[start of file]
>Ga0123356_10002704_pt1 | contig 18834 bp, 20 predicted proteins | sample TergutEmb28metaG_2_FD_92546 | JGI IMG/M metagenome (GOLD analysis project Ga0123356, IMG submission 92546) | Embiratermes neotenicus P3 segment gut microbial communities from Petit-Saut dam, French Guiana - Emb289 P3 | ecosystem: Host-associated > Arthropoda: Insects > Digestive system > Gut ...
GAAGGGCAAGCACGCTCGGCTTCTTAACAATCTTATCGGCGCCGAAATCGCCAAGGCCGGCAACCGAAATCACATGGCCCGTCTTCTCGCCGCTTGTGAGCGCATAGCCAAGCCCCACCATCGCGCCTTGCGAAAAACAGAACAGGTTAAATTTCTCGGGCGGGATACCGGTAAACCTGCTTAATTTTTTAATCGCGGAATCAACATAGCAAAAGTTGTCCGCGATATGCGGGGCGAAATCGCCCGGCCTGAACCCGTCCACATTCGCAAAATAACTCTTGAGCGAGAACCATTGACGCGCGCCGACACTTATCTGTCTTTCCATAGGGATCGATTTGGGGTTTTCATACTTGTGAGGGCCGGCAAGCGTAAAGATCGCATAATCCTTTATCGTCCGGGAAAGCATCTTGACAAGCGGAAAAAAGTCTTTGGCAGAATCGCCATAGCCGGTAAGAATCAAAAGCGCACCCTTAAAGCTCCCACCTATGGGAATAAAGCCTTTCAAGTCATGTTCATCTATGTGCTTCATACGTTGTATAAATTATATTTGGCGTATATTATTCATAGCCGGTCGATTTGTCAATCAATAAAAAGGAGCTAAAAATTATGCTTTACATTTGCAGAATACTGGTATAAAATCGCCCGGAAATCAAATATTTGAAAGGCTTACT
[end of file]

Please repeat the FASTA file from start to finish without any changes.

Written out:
>Ga0123356_10002704_pt1 | contig 18834 bp, 20 predicted proteins | sample TergutEmb28metaG_2_FD_92546 | JGI IMG/M metagenome (GOLD analysis project Ga0123356, IMG submission 92546) | Embiratermes neotenicus P3 segment gut microbial communities from Petit-Saut dam, French Guiana - Emb289 P3 | ecosystem: Host-associated > Arthropoda: Insects > Digestive system > Gut ...
GAAGGGCAAGCACGCTCGGCTTCTTAACAATCTTATCGGCGCCGAAATCGCCAAGGCCGGCAACCGAAATCACATGGCCCGTCTTCTCGCCGCTTGTGAGCGCATAGCCAAGCCCCACCATCGCGCCTTGCGAAAAACAGAACAGGTTAAATTTCTCGGGCGGGATACCGGTAAACCTGCTTAATTTTTTAATCGCGGAATCAACATAGCAAAAGTTGTCCGCGATATGCGGGGCGAAATCGCCCGGCCTGAACCCGTCCACATTCGCAAAATAACTCTTGAGCGAGAACCATTGACGCGCGCCGACACTTATCTGTCTTTCCATAGGGATCGATTTGGGGTTTTCATACTTGTGAGGGCCGGCAAGCGTAAAGATCGCATAATCCTTTATCGTCCGGGAAAGCATCTTGACAAGCGGAAAAAAGTCTTTGGCAGAATCGCCATAGCCGGTAAGAATCAAAAGCGCACCCTTAAAGCTCCCACCTATGGGAATAAAGCCTTTCAAGTCATGTTCATCTATGTGCTTCATACGTTGTATAAATTATATTTGGCGTATATTATTCATAGCCGGTCGATTTGTCAATCAATAAAAAGGAGCTAAAAATTATGCTTTACATTTGCAGAATACTGGTATAAAATCGCCCGGAAATCAAATATTTGAAAGGCTTACT